mirage

Diel changes in humpback whale Megaptera novaeangliae feeding behavior in response to sand lance Ammodytes spp. behavior and distribution

WHOAS at MBLWHOI Library

a service of the MBLWHOI Library | About WHOAS

Show simple item record

dc.contributor.author Friedlaender, Ari S.
dc.contributor.author Hazen, Elliott L.
dc.contributor.author Nowacek, Douglas P.
dc.contributor.author Halpin, Patrick N.
dc.contributor.author Ware, C.
dc.contributor.author Weinrich, M. T.
dc.contributor.author Hurst, Thomas P.
dc.contributor.author Wiley, D.
dc.date.accessioned 2011-05-04T14:35:43Z
dc.date.available 2011-05-04T14:35:43Z
dc.date.issued 2009-12-03
dc.identifier.citation Marine Ecology Progress Series 395 (2009): 91-100 en_US
dc.identifier.uri http://hdl.handle.net/1912/4541
dc.description Author Posting. © Inter-Research, 2009. This article is posted here by permission of Inter-Research for personal use, not for redistribution. The definitive version was published in Marine Ecology Progress Series 395 (2009): 91-100, doi:10.3354/meps08003. en_US
dc.description.abstract Humpback whales Megaptera novaeangliae have adopted unique feeding strategies to take advantage of behavioral changes in their prey. However, logistical constraints have largely limited ecological analyses of these interactions. Our objectives were to (1) link humpback whale feeding behaviors to concurrent measurements of prey using scientific echo-sounders, and (2) quantify how sand lance behavior influences the feeding behaviors and foraging ecology of humpback whales. To measure, in fine detail, the 3-dimensional orientation and movement patterns of humpback whales underwater, we used a multi-sensor tag attached via suction cups (DTAG). We tested the specific hypothesis that the diel movement patterns of sand lance between bottom substrate and the water column correlates to changes between surface and bottom feeding strategies of humpback whales on Stellwagen Bank, MA. We collected over 96 h of both day- and nighttime data from 15 whales in 2006, and recorded 393 surface and 230 bottom feeding events. Individual whales exhibit both surface and bottom feeding behaviors, switching from one to the other in relation to changing light and prey conditions. Surface feeding behaviors were individually variable in their constitution but ubiquitously biased towards daylight hours, when prey was most abundant in the upper portion of the water column. Bottom feeding behavior occurred largely at night, coincident with when sand lance descend to seek refuge in the substrate. Our data provide novel insights into the behavioral ecology of humpback whales and their prey, indicating significant diel patterns in foraging behaviors concurrent with changes in prey behavior. en_US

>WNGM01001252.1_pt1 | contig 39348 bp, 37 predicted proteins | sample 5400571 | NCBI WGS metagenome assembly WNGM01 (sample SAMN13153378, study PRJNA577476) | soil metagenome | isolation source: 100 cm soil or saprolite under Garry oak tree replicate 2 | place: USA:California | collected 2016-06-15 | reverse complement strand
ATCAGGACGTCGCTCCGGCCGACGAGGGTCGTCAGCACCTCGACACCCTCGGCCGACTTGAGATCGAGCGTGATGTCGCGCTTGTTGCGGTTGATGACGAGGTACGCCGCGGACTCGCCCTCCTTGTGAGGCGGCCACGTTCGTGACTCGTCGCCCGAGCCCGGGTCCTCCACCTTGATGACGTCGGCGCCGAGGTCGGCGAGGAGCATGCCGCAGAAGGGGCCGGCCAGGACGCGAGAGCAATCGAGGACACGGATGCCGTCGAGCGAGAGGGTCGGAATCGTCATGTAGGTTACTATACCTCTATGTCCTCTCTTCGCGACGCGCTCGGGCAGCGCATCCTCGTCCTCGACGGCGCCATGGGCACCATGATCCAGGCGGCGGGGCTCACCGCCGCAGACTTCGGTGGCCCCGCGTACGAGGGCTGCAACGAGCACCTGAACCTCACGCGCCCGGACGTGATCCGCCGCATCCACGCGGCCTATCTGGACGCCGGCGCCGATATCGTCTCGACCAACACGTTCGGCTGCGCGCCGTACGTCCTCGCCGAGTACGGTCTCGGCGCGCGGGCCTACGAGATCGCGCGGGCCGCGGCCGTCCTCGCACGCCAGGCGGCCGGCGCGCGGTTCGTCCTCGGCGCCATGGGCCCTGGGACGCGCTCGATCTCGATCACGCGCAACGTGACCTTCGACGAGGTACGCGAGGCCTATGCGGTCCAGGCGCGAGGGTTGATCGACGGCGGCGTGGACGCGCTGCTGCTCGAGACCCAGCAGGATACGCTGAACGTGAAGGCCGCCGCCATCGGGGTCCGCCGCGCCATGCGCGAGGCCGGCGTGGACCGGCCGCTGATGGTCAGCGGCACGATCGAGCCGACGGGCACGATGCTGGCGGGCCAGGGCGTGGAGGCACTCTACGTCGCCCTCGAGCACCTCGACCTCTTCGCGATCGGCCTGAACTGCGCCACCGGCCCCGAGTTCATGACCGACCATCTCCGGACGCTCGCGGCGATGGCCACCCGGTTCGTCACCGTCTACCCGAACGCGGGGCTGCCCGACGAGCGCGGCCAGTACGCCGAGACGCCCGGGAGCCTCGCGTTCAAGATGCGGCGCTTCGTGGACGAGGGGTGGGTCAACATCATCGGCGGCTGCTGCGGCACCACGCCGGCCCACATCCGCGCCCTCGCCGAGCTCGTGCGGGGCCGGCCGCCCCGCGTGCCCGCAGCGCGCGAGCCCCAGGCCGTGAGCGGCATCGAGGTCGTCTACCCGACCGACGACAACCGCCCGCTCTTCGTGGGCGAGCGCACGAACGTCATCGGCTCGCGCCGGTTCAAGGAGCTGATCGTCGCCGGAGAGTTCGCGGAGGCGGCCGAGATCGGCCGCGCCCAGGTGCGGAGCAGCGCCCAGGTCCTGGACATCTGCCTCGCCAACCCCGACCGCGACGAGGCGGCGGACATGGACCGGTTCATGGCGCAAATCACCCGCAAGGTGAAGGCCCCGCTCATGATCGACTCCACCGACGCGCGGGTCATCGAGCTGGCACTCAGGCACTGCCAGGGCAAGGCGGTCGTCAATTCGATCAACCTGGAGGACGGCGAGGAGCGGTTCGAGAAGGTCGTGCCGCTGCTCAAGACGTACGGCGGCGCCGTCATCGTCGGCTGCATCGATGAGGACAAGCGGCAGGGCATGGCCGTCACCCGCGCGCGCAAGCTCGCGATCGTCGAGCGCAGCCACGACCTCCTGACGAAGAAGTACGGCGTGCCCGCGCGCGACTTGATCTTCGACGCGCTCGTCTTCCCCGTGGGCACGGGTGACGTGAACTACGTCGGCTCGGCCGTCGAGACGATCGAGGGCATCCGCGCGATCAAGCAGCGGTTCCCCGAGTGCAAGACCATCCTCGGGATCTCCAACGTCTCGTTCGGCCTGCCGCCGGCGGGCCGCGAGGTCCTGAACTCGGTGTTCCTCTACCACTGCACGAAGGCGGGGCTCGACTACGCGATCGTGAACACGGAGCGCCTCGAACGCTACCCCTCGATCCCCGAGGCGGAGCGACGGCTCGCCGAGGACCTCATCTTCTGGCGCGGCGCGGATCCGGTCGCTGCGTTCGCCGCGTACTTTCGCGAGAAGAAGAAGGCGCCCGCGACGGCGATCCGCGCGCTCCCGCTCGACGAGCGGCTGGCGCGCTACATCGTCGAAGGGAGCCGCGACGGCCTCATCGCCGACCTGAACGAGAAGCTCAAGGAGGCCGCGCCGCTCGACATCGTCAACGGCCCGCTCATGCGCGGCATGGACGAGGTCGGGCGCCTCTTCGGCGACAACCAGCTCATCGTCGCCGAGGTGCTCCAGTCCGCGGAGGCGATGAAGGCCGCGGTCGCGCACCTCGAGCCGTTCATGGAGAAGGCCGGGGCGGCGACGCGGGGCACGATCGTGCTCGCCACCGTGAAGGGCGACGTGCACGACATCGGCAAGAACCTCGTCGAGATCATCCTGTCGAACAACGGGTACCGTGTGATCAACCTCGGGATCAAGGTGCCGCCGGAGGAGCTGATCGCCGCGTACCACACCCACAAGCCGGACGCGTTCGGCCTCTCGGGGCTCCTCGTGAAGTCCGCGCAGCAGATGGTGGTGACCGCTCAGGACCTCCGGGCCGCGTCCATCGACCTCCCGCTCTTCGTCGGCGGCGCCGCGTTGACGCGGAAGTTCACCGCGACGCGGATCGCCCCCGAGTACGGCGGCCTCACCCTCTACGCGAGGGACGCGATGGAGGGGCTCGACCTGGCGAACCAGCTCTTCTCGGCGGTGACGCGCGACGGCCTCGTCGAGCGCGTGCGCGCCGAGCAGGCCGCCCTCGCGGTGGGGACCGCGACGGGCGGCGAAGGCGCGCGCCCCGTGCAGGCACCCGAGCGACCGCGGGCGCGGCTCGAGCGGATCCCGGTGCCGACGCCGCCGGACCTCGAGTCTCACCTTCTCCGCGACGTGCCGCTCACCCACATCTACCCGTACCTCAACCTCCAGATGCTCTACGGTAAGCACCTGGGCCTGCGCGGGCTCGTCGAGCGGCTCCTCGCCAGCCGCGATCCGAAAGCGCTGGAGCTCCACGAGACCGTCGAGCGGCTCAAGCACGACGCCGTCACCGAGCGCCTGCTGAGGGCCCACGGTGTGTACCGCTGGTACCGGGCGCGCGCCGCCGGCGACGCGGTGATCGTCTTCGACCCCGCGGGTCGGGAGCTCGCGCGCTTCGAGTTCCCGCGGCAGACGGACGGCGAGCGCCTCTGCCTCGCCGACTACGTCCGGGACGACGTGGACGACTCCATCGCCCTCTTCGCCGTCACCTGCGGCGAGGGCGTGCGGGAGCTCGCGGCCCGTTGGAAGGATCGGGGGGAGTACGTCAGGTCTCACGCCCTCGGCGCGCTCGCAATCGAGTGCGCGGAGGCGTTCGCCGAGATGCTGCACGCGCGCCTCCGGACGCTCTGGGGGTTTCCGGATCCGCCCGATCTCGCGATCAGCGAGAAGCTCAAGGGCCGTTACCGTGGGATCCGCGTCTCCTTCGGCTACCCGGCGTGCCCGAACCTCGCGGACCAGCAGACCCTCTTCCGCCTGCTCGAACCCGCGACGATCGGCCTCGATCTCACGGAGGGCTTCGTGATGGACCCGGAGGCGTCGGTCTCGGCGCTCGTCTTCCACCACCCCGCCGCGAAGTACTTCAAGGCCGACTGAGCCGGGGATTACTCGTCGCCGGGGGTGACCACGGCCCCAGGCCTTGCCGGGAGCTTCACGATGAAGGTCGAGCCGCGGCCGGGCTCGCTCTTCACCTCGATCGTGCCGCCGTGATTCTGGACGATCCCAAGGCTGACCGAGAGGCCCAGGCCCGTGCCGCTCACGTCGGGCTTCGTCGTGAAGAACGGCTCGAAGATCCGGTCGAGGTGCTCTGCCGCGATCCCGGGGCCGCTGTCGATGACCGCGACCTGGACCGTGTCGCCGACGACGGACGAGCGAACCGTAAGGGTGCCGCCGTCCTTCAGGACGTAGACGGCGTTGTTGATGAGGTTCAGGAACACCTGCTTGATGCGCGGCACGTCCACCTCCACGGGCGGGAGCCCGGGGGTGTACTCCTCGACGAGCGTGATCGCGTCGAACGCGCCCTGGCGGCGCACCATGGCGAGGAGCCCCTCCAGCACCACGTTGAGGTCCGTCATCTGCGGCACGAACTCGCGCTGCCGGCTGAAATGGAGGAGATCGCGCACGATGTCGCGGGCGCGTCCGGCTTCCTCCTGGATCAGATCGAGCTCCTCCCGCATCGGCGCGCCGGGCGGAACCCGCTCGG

dc.description.sponsorship This research was carried out under MMPA Permit #981-1707-01. en_US
dc.format.mimetype application/pdf
dc.language.iso en en_US
dc.publisher Inter-Research en_US
dc.relation.uri http://dx.doi.org/10.3354/meps08003
dc.subject Humpback whales en_US
dc.subject Sand lance en_US
dc.subject Diel feeding en_US
dc.subject Predator–prey interactions en_US
dc.title Diel changes in humpback whale Megaptera novaeangliae feeding behavior in response to sand lance Ammodytes spp. behavior and distribution en_US
dc.type Article en_US
dc.identifier.doi 10.3354/meps08003


Files in this item

This item appears in the following Collection(s)

Show simple item record

Search WHOAS


Browse

My Account

Statistics